Asked for the compound interest on £4,444 for 4,444
days at 4.5% per annum, Bidder, aged ten, gave the
answer, £2,434 16s 5.25d in two minutes.
When he was twelve he was asked "if a pendulum clock
vibrates the distance of 9.75 inches in a second of time,
how many inches will it vibrate in 7 years, 14 days, 2
hours, 1 minute, 56 seconds, each year being
365 days, 5 hours, 48 minutes, 55 seconds?"
He gave the answer, 2,165,625,744.75 inches,
in less than 1 minute.
George Parker Bidder (1806-1878) was the son of a stonemason
Devonshire, England. An elder brother taught him to count, this being
the only formal instruction in arithmetic he ever received. He
later became one of the most prominent civil engineers of his time.
Proportion is a natural and easy concept which is fundamental to mathematics.
It therefore offers some simple but very effective devices which we will be
using throughout subsequent chapters. With Proportion we will also be able
to extend considerably all the various formulas to come. The advantage of
splitting numbers into convenient sections is also illustrated in this chapter.
Doubling numbers is very easy, so in multiplying a number, by say, 4 we simply
double the number twice.
Of course we can double more than twice. For multiplication by 8 we would double 3 times:
And for multiplication by 16 we can double 4 times.
In doubling 152 above you may find it easiest to double 15 to 30 and 2 to 4, and get 304, thereby thinking of the number in two convenient parts rather than three: 152 × 2 = 15/2 × 2 = 304. This number splitting is very effective and will be in frequent use.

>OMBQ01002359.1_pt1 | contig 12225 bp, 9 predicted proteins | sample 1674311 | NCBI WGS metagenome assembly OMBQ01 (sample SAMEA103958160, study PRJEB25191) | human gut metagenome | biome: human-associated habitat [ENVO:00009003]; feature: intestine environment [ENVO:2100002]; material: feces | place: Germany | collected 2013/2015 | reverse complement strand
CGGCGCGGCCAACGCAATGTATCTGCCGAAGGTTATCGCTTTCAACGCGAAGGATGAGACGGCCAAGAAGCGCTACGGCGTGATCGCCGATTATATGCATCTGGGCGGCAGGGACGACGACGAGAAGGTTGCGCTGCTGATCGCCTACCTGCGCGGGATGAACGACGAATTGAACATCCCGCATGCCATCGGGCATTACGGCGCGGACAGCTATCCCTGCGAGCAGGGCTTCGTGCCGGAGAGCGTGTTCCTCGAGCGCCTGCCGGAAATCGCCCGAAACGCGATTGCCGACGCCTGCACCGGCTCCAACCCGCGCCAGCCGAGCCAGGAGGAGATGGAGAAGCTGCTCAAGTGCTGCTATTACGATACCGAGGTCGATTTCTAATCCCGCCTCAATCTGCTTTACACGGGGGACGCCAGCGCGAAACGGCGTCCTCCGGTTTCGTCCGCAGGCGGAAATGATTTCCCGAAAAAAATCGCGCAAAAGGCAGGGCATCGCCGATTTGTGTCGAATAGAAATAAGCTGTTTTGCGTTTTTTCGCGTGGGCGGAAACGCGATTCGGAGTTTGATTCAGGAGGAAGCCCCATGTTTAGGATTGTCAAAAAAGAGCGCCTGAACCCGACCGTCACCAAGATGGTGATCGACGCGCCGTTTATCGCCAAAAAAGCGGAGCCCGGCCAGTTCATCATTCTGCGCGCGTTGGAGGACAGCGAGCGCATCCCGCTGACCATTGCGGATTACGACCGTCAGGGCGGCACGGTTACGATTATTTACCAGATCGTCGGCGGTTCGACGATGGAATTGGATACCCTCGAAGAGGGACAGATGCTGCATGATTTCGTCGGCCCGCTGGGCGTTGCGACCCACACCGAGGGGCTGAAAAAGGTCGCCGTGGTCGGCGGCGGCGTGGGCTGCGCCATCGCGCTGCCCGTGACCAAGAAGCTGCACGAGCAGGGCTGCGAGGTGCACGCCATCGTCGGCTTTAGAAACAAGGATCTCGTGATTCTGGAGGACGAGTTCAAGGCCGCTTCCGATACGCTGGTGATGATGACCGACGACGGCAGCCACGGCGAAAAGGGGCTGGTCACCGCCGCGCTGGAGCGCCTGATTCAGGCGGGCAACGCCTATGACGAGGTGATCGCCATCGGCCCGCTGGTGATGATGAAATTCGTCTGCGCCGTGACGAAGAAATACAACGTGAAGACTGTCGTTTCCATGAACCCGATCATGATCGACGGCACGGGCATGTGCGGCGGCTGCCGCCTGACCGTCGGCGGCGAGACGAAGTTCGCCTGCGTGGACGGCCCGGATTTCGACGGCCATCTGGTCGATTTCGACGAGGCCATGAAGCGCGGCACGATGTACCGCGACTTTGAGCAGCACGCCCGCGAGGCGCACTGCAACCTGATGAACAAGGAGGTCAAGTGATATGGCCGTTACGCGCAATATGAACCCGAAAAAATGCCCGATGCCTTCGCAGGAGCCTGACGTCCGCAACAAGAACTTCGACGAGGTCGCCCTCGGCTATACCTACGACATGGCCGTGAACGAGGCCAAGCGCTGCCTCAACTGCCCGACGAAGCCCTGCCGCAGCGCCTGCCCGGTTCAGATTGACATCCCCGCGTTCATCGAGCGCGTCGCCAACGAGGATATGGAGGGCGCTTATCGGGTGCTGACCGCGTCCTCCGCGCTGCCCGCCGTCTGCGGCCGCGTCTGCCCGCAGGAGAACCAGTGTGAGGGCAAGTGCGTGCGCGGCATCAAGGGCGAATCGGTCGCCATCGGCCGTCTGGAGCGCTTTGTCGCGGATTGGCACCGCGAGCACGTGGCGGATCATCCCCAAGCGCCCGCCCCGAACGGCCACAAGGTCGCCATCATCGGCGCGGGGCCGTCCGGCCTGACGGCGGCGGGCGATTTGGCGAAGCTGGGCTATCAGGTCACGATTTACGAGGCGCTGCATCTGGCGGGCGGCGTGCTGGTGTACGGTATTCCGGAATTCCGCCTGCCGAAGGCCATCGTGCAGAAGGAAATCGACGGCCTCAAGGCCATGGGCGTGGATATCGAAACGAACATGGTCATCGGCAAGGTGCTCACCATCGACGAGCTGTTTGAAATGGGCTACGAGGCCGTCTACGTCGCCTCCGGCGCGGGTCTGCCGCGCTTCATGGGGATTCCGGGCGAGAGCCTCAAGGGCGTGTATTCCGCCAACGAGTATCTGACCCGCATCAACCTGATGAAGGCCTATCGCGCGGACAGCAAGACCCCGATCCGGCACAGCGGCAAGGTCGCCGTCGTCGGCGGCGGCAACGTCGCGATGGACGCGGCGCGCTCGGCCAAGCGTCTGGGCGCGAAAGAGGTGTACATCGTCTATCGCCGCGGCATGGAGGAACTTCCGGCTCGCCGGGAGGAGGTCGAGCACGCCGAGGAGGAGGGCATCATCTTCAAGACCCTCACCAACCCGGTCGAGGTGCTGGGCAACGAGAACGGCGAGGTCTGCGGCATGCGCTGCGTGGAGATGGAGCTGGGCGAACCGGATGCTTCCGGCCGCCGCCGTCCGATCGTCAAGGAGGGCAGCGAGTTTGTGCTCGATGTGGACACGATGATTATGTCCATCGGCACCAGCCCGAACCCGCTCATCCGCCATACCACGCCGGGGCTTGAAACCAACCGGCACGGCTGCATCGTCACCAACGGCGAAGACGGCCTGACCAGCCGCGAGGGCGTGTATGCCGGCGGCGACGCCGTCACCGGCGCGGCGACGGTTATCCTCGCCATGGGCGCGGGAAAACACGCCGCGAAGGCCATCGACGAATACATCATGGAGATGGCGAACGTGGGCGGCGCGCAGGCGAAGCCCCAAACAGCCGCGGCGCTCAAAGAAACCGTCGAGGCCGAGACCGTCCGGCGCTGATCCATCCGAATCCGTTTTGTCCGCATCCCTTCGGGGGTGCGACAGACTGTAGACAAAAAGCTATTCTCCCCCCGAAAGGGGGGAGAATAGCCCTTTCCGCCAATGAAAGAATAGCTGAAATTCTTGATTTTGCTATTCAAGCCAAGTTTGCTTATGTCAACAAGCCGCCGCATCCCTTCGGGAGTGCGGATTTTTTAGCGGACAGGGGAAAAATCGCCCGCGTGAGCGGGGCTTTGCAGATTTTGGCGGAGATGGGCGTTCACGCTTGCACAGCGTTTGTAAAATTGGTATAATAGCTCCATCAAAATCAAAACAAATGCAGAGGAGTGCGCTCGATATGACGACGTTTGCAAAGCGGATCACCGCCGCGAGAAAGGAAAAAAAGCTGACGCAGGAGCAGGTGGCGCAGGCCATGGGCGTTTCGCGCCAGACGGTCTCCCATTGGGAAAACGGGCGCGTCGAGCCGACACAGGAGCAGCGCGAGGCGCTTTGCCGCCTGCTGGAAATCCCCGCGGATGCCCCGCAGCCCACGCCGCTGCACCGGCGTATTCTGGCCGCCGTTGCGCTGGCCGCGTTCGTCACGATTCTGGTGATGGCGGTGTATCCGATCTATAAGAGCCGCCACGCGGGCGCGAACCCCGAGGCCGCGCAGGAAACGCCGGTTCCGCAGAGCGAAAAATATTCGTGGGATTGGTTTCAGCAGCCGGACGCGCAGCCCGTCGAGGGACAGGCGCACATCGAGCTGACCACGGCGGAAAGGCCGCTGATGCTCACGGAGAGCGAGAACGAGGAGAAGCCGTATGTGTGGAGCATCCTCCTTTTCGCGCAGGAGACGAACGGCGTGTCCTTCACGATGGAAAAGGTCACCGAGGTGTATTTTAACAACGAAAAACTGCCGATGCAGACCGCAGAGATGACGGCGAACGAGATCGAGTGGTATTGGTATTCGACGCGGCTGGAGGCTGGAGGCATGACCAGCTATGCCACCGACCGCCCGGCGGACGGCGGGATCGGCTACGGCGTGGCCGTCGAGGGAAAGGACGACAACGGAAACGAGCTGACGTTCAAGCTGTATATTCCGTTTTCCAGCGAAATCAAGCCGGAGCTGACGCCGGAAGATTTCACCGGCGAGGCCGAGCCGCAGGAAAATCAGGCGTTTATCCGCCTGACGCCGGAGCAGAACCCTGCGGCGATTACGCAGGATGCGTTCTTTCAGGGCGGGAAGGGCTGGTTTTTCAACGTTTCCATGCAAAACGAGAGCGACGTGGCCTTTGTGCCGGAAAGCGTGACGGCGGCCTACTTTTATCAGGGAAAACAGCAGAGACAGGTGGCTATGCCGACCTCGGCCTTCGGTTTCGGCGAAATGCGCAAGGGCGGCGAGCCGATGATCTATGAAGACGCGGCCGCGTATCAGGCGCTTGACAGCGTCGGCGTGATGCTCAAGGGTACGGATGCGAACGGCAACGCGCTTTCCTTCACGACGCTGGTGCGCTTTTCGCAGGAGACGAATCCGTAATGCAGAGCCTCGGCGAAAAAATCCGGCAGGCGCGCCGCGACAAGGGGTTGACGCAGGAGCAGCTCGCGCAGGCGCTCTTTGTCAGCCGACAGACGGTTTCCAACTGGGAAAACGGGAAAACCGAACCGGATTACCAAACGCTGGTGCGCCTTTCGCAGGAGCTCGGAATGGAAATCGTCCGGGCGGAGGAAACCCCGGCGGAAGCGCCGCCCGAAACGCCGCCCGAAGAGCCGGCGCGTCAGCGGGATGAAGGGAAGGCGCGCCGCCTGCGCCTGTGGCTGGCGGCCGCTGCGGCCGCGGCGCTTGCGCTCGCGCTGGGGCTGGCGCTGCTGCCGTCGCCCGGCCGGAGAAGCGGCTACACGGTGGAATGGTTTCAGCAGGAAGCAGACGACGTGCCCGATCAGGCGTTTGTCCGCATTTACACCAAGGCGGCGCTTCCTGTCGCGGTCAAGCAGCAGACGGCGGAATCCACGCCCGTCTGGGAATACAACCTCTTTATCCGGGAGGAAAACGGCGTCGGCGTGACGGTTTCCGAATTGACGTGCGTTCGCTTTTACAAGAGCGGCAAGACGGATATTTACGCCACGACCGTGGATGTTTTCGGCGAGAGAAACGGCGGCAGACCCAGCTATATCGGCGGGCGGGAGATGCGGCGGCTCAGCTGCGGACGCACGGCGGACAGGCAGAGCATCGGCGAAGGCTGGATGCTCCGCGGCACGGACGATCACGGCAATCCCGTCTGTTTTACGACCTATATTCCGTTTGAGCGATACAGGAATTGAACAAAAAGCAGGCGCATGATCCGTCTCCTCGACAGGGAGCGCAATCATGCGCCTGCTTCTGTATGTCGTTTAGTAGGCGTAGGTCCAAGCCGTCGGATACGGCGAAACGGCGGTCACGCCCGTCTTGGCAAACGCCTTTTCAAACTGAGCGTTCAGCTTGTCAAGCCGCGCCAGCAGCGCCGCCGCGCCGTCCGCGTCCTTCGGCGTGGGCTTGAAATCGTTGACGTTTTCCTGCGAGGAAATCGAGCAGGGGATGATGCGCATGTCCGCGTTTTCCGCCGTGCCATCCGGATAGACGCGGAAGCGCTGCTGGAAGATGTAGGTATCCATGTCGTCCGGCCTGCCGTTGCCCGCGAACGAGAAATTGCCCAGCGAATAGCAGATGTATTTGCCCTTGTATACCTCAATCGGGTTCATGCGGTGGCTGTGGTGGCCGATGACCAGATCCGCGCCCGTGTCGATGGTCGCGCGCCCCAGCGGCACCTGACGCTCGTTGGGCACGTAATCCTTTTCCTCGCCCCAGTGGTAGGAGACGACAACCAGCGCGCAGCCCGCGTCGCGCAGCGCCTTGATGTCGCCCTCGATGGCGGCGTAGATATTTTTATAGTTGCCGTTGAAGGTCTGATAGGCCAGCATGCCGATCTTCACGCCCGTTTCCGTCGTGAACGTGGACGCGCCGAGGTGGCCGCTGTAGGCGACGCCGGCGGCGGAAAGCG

Halving numbers is also very easy, so rather than multiply by 5 we can put
a 0 onto the number and halve it, because 5 is half of 10.
Since the halving of even numbers is to be preferred to the halving of odd numbers we may think of 2700 in this last example split as 2/70/0 so that 2 and 70 get halved to 1 and 35. In the example before that we think that half of 4/52/0 = 2/26/0.
For multiplication by 25 we multiply by 100 and halve twice, as 25 is half of half of 100.
We may note here the use of the Vedic formula Transpose and Apply
in using division to do a multiplication sum. We can also transpose the devices
shown in this chapter to obtain easy methods of division by numbers like 4,
8, 25, 35 etc. For example to divide a number by 5 we double the number and
divide by 10:
But 46 × 35 = 23 × 70 (by halving the first number and
Furthermore this has given us 23 to multiply instead of 46.
Multiplication by numbers ending in 25 or 75 can be given at least two applications of this procedure:
In these examples the first number has been even. But even if the first number
is odd it is still easier to multiply by twice the second number and then
halve the result.
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